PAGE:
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Homework Help: Integral of cos and ln

  1. Apr 8, 2007 #1
    Please, how can I solve this?

    ∫ cos x ln x dx

    I get this:

    ln x sin x - ∫sin x/x dx

    but how do I continue from here?

    Thanks in advance...
     
  2. jcsd
  3. Apr 8, 2007 #2
    The antiderivative of sin(x)/x isn't expressible in terms of elementary functions so perhaps it would be better to change the role of u and dv in your integration by parts.

    Edit: At least, I think that's the case. Couldn't hurt to try anyway.
     
  4. Apr 8, 2007 #3

    Hurkyl

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    That won't change anything -- one cannot be expressed in terms of elementary functions iff the other cannot be expressed as well.
     
  5. Apr 8, 2007 #4
    look at it as an equation, and you need to integrate by parts at least twice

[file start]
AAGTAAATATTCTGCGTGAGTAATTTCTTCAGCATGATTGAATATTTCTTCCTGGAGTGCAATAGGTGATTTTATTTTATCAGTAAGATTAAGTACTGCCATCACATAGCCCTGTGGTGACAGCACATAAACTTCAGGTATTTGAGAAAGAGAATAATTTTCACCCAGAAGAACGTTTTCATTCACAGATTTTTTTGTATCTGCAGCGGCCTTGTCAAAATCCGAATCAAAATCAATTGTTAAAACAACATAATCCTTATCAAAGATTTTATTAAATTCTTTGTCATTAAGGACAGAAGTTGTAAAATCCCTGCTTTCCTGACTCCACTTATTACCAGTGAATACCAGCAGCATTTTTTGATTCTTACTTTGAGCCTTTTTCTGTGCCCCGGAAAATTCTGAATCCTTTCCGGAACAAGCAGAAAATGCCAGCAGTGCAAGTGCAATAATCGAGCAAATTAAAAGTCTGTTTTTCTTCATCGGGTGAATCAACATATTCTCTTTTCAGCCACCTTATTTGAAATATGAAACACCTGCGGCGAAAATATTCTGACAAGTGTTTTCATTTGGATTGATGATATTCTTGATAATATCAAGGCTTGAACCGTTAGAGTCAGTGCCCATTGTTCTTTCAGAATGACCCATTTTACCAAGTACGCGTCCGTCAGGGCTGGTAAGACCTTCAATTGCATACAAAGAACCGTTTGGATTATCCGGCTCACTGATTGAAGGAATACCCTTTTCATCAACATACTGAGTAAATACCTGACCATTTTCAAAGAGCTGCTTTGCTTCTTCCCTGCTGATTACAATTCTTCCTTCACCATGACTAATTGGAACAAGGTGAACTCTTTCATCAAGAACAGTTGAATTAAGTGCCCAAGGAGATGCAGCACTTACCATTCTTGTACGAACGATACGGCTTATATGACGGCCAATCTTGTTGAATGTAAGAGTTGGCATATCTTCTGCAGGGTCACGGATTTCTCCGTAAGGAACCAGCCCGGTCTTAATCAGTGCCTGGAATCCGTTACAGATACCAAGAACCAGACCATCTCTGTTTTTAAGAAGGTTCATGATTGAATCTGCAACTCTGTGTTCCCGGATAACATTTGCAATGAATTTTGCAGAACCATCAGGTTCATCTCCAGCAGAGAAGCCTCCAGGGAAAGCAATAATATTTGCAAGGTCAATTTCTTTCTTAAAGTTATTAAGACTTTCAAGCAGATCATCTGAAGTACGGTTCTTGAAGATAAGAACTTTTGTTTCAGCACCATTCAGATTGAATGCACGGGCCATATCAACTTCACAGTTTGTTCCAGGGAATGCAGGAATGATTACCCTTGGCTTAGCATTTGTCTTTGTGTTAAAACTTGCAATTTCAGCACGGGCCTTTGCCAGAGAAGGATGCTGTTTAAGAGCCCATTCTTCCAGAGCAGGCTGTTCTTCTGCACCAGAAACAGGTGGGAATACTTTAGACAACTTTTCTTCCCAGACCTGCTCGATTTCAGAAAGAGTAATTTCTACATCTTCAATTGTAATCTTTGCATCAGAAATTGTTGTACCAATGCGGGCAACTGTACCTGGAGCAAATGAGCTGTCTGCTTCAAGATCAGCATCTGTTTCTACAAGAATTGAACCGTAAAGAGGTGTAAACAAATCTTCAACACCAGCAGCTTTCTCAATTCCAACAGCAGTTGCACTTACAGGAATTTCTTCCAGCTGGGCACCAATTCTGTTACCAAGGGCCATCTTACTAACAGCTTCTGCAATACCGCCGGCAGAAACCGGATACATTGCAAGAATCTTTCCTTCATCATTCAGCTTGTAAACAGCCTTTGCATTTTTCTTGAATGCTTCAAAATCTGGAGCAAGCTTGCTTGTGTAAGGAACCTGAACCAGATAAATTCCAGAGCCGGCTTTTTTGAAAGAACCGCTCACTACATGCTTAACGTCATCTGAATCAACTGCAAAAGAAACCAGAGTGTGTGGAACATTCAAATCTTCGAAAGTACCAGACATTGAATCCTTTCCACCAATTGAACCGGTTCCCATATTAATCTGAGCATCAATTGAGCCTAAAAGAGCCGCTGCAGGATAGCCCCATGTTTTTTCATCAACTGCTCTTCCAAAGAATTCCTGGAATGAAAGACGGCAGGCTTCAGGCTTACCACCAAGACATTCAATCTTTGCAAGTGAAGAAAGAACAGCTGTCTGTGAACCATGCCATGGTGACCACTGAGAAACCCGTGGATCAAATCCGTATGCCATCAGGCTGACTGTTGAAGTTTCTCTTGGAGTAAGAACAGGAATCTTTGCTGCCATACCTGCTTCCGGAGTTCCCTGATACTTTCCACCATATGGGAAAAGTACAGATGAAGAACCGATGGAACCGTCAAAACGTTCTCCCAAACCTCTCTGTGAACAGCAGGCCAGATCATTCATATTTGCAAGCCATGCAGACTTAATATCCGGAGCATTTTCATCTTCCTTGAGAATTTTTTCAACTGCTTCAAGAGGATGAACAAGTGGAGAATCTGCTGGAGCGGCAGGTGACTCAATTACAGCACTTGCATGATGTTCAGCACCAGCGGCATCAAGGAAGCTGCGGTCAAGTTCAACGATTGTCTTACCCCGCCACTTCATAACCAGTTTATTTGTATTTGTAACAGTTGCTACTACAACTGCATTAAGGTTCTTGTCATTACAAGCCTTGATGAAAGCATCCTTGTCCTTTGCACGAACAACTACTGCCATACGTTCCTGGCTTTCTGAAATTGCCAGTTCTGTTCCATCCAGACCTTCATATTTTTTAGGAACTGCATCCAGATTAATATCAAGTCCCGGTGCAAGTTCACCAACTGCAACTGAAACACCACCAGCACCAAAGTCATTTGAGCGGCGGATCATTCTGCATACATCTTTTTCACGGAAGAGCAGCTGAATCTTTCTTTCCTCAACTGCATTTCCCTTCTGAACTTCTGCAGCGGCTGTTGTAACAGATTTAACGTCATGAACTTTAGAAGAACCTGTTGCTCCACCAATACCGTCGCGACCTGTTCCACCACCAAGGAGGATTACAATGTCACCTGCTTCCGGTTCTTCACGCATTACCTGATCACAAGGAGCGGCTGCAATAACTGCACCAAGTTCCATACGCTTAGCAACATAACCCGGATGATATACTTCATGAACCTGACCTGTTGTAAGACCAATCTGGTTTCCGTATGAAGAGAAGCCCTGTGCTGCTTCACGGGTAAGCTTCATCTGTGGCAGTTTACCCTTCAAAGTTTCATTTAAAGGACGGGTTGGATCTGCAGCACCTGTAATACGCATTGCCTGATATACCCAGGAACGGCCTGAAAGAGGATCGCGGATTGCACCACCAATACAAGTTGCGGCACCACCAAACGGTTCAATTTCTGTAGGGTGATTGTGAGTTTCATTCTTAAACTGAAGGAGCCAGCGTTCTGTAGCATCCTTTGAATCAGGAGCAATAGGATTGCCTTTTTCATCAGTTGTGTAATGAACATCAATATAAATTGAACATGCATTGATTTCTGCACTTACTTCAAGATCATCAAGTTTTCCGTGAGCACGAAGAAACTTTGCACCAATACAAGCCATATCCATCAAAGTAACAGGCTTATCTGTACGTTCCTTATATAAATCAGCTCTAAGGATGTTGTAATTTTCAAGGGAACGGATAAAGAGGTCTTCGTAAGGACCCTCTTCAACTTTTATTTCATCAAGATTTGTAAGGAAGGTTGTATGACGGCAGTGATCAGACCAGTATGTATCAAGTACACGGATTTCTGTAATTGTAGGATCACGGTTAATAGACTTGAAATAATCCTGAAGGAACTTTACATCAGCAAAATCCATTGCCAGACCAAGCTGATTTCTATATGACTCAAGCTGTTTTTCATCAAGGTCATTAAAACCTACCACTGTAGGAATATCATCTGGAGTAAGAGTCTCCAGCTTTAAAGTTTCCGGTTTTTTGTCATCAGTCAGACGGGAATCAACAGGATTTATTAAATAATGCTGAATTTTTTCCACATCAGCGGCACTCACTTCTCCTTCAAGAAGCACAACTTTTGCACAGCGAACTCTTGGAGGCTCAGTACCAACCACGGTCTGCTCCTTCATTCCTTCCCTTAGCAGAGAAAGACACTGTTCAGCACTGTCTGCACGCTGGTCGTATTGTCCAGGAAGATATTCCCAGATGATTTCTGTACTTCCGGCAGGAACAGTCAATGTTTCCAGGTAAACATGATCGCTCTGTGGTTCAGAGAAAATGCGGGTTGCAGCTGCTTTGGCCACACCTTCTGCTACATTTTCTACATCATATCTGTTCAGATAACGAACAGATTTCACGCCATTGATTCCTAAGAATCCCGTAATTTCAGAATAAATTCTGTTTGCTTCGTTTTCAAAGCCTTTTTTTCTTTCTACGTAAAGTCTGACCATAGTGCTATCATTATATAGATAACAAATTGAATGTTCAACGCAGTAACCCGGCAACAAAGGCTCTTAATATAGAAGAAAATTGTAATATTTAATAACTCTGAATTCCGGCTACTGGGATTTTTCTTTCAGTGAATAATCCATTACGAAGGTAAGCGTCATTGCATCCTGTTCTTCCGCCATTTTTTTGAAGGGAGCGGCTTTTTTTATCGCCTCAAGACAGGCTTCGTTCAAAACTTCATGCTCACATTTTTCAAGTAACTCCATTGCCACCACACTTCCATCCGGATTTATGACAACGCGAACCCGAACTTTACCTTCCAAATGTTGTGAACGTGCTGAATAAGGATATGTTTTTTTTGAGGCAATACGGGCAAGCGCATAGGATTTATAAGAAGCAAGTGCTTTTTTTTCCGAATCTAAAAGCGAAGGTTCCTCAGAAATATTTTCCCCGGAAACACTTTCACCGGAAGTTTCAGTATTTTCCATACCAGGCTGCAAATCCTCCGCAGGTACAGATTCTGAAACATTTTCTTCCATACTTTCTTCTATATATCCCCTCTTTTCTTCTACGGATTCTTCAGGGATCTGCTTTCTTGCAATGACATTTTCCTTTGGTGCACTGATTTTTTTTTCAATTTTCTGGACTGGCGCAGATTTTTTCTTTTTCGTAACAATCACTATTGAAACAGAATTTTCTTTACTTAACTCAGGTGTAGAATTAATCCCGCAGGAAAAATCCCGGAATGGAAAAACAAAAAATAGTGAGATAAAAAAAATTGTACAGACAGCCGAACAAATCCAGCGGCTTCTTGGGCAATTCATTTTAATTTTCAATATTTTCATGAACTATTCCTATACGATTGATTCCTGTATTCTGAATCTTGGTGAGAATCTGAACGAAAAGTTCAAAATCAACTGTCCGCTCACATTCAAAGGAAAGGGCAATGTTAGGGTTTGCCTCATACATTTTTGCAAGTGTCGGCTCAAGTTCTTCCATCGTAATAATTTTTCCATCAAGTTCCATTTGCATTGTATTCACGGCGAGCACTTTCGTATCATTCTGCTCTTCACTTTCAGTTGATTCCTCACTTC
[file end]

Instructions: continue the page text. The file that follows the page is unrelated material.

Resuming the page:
6. Apr 9, 2007 #5

    dfx

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    No, this won't help. Even Wolfram gives an answer with Si(x) in it - the integral of Sinx/x.
     
  7. Apr 9, 2007 #6
    So, can't sinx/x be integrated?
     
  8. Apr 9, 2007 #7

    HallsofIvy

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    Yes, of course it can- its integral is Si(x)! It cannot, however, be integrated in terms of elementary functions.
     
  9. Apr 9, 2007 #8
    It seems difficult to continue from ln x sin x - ∫sin x/x dx ...

    Thanks to averyone who posted. I'll tell you if something different appears.

    Thanks again.
     
  10. Apr 9, 2007 #9
    It is impossible to continue without introducing "special" functions or series expansions (from which you won't be able to obtain closed forms). So, play with it for a while, but don't spend too much time on it :smile:.
     
  11. Apr 10, 2007 #10

    Gib Z

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    If you really don't want Si(x), heres your only alternative:

    [tex]\frac{\sin x}{x} = \sum_{n=0}^{\infty} \frac{x^{2n}}{(2n+1)!}[/tex].

    Integrate that, and there you go.
     
  12. Apr 10, 2007 #11
    And don't forget this one:
    [tex] \frac{sin(x)}{x} = sinc(x)[/tex]
     
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